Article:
Taxes · October 29, 2020

The Basics of Filing Business Taxes and Reporting Income

While filing business taxes probably isn't your favorite part of running your company, it's an essential part of generating revenue and setting your operations up for success. Whether you need help with preparing your return for the first time or need a refresher of the key steps, there are some best practices you can implement to make tax filing easier and reduce the risk of making a costly mistake.

Income and expense tracking

The first step is to track your business income and expenses throughout the year. This way, you can calculate your profits when filing business taxes. As the owner, it's your responsibility to track and calculate this information properly. This can be a big change from the days when you were a W-2 employee and your employer's payroll service handled the work for you.

If you underestimate how much you earned and the IRS finds out, they could charge you interest and penalties on the unpaid amount, including a possible extra penalty for negligence. On the other hand, if you report too much income or miss out on deductions, you may end up overpaying your business income tax or need to hire an accountant to fix your mistake.

Bookkeeping best practices

Business bookkeeping is the system for recording your sales and expenses. Every time you have a transaction, record the date, a short description and the amount. This could include sales, bill payments, invoices, purchases and other transactions that lead to money coming in and out of your business.

The time when you recognize a transaction depends on the accounting system you picked when you first launched your business. If you use an accrual system, you recognize a transaction the day it happens, like sending a client an invoice. If you use a cash system, you recognize the transaction only when cash exchanges hand, so when the client pays the invoice.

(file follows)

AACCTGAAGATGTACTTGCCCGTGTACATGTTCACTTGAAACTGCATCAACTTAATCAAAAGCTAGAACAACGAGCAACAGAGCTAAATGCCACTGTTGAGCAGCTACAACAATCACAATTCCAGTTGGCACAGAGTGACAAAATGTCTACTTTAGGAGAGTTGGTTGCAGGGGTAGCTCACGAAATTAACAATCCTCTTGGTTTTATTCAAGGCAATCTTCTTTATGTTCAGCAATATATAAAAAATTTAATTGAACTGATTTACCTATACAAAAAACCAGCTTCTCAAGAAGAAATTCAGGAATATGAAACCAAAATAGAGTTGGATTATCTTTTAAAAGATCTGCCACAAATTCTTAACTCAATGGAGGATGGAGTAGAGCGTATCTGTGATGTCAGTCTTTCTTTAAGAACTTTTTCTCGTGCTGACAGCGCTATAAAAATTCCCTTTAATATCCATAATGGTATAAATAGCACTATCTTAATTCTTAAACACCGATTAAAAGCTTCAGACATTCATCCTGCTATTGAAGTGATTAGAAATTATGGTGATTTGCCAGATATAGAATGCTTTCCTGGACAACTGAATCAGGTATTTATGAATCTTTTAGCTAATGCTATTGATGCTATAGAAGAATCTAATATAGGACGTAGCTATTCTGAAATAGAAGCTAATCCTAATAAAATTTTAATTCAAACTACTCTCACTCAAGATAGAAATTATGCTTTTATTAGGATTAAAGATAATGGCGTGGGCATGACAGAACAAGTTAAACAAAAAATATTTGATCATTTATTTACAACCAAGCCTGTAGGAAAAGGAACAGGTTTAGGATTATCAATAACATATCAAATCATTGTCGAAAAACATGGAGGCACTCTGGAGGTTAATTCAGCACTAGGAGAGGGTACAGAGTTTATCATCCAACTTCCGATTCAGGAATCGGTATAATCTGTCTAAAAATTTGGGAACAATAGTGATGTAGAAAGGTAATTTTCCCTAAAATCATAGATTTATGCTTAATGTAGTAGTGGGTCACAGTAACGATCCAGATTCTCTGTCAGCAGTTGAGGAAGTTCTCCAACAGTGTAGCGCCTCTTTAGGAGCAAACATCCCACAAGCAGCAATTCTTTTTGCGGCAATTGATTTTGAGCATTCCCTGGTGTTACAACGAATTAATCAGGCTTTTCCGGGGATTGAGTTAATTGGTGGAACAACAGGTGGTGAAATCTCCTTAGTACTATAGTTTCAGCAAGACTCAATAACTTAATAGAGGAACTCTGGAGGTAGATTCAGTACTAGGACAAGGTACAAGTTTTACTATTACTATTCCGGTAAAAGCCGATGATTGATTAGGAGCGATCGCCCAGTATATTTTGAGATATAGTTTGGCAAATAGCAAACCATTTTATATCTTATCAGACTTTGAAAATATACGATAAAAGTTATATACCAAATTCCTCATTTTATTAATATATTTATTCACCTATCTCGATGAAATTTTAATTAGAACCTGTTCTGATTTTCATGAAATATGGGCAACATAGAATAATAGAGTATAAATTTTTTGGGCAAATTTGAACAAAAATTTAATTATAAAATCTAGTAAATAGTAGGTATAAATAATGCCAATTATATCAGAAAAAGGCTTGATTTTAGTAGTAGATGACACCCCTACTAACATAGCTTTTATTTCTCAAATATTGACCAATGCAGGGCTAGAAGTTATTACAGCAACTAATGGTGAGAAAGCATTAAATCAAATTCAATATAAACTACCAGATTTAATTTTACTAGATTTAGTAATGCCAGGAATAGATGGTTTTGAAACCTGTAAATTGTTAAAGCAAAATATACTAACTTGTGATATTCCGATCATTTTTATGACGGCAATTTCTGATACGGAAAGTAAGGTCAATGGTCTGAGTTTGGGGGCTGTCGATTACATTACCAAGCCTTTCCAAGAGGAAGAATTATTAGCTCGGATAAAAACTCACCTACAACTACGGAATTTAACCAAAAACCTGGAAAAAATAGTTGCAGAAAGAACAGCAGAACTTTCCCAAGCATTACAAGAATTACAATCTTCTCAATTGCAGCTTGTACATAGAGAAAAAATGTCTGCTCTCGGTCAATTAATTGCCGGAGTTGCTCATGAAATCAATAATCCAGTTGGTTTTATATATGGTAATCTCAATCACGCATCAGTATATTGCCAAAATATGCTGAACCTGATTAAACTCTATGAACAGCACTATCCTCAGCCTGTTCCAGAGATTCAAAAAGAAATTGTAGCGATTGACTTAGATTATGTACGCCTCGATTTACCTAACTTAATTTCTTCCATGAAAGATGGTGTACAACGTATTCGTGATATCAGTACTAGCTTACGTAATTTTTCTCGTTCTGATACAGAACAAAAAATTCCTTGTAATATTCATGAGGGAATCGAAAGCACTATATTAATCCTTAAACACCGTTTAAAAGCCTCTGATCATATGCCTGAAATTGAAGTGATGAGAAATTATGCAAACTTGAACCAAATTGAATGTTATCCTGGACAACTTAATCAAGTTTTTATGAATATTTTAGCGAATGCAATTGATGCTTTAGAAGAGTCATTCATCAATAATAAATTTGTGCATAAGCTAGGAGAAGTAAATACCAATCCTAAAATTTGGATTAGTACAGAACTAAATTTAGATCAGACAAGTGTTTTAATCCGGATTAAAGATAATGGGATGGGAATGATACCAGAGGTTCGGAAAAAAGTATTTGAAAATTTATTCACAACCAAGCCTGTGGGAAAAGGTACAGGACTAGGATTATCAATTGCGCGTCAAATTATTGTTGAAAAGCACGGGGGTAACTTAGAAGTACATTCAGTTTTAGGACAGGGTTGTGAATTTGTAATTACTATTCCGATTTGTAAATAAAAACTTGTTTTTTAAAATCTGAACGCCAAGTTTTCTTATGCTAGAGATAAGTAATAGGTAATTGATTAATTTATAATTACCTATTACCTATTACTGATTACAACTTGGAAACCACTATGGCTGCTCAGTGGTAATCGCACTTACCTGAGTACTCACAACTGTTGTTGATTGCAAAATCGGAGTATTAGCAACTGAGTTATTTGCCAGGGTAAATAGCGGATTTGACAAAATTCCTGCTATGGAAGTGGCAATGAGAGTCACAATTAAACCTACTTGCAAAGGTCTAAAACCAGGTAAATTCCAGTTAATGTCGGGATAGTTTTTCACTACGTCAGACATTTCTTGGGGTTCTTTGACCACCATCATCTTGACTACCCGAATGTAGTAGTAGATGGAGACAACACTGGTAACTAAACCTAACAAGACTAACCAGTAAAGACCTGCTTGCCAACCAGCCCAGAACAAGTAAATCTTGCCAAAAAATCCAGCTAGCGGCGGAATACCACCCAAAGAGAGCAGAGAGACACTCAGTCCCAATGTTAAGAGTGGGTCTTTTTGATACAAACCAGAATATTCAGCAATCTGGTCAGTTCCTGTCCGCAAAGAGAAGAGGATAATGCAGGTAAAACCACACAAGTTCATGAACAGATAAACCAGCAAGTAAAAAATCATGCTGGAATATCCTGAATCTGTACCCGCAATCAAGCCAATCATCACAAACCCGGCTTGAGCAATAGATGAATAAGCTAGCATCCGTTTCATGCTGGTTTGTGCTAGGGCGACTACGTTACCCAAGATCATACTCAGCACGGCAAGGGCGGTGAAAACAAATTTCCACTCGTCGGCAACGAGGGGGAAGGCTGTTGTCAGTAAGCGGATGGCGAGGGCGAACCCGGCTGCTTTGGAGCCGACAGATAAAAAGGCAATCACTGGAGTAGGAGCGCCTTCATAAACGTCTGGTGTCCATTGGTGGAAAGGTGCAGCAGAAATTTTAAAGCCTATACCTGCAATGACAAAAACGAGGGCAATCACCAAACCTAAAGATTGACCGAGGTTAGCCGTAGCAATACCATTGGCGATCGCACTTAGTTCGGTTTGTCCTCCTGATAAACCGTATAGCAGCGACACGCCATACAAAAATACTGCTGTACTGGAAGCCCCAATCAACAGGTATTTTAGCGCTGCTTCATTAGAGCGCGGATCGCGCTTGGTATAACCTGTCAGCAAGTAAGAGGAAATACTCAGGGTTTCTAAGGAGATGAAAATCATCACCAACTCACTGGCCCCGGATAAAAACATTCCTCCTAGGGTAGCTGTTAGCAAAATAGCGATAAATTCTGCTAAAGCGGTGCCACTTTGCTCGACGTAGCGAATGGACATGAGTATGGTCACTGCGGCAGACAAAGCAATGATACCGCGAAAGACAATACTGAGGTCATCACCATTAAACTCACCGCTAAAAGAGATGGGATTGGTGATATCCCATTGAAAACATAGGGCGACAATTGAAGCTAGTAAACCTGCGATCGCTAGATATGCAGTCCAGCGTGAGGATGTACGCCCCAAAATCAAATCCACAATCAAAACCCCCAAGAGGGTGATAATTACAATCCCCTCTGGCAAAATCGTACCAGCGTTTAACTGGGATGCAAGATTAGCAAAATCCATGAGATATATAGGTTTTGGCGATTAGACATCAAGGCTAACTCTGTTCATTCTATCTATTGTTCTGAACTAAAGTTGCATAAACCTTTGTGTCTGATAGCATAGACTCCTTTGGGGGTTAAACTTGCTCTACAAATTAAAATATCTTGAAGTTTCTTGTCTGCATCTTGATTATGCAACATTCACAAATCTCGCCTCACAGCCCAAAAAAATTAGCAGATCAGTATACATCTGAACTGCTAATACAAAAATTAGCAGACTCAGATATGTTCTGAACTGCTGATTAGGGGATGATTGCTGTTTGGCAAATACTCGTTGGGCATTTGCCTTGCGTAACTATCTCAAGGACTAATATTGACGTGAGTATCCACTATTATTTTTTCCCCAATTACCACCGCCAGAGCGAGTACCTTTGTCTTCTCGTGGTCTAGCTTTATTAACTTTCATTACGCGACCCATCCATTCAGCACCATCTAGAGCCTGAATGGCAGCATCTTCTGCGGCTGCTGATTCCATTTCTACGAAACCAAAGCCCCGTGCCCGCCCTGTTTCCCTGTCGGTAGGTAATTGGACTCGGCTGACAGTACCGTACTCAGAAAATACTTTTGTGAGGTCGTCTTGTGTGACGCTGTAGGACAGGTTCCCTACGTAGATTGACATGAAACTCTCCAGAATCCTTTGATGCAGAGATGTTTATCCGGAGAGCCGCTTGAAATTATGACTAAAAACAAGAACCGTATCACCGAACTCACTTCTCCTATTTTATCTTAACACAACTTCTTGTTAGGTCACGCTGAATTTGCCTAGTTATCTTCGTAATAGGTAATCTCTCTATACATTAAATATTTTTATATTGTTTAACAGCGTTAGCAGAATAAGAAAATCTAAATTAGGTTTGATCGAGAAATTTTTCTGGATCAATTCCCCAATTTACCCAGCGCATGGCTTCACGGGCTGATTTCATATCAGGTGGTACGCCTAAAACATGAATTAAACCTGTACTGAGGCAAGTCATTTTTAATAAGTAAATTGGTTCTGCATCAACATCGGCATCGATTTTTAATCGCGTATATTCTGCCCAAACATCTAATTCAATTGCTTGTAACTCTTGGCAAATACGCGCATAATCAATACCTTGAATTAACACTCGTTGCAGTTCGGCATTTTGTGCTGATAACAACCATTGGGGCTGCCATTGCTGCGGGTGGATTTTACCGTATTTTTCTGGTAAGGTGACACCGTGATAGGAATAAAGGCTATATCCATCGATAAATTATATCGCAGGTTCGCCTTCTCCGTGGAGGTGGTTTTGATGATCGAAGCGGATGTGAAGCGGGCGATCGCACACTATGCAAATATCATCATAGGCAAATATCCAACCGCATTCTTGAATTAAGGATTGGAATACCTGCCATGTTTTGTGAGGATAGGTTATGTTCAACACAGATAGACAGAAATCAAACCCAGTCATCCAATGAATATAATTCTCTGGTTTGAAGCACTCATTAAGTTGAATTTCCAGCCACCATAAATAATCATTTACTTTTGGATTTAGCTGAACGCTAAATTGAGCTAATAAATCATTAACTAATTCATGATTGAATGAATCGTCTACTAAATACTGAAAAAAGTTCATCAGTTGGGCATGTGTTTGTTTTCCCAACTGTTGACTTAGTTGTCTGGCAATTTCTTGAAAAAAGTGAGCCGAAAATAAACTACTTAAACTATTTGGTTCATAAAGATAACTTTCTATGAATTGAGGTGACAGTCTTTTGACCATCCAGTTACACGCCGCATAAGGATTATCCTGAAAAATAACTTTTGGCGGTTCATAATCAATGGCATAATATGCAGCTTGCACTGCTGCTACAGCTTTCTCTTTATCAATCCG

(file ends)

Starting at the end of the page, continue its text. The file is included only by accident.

You could handle your bookkeeping manually, using a journal, ledger or Excel. Alternatively, you could use bookkeeping software like QuickBooks or Wave. If you use a point-of-sale software system, many keep a ledger of transactions for you—a particularly helpful tool if you have high transaction volumes. These programs will help you track everything and have your information ready to go for filing business taxes.

Key tax forms and deadlines

During tax season, tally up your income and expenses to figure out your profit or loss for the year, which you report using a tax form. The IRS forms and deadlines you need to follow depend on the type of business structure you're using.

  • Sole proprietorship is covered under Schedule C, which allows you to report profit or loss from business under a sole proprietorship. It's due on April 15, along with your personal income tax return.
  • Business partnerships must fill out a Form 1065 listing their incomes, profits and deductions. Each partner also receives a K-1 for their share of the income. The form is due on March 15.
  • S corporations fill out Form 1120-S, the US Income Tax Return for an S corporation, plus a K-1 to each shareholder in the business. This form's deadline is March 15.
  • C corporations fill out Form 1120, the US Corporation Income Tax Return, due on April 15.
  • LLC filings depend on whether you have a partnership, S corp, C corp or a sole proprietorship. For whichever structure you picked, follow its tax forms and deadlines.

Besides the business tax returns, you also need to report your share of the business profits as income on your personal tax return, due on April 15.

Compliance tips

In your first year of doing business, you only owe business income tax when you file your return. But after that, you're expected to pay estimated taxes four times per year, based on what you think you'll owe. These deadlines are April 15, June 15, September 15 and January 15. To avoid interest and penalties, your estimated payments should add up to 100% of what you paid the year before, or at least 90% of what you end up owing for the year.

If you need more time to complete your return, you can request an extension. This delays your return deadline by 6 months. You're still supposed to have paid your taxes by the original deadline. The extension gives you more time to complete the forms.

Tax software can help you fill out these forms and calculate how much you owe. As a business owner, it could be a good investment to work with a tax professional. They can make sure you handle everything correctly, and their fees are usually tax-deductible.

Staying organized is the key to filing business taxes properly. By putting in a little work throughout the year, you can make your life easier come tax season.


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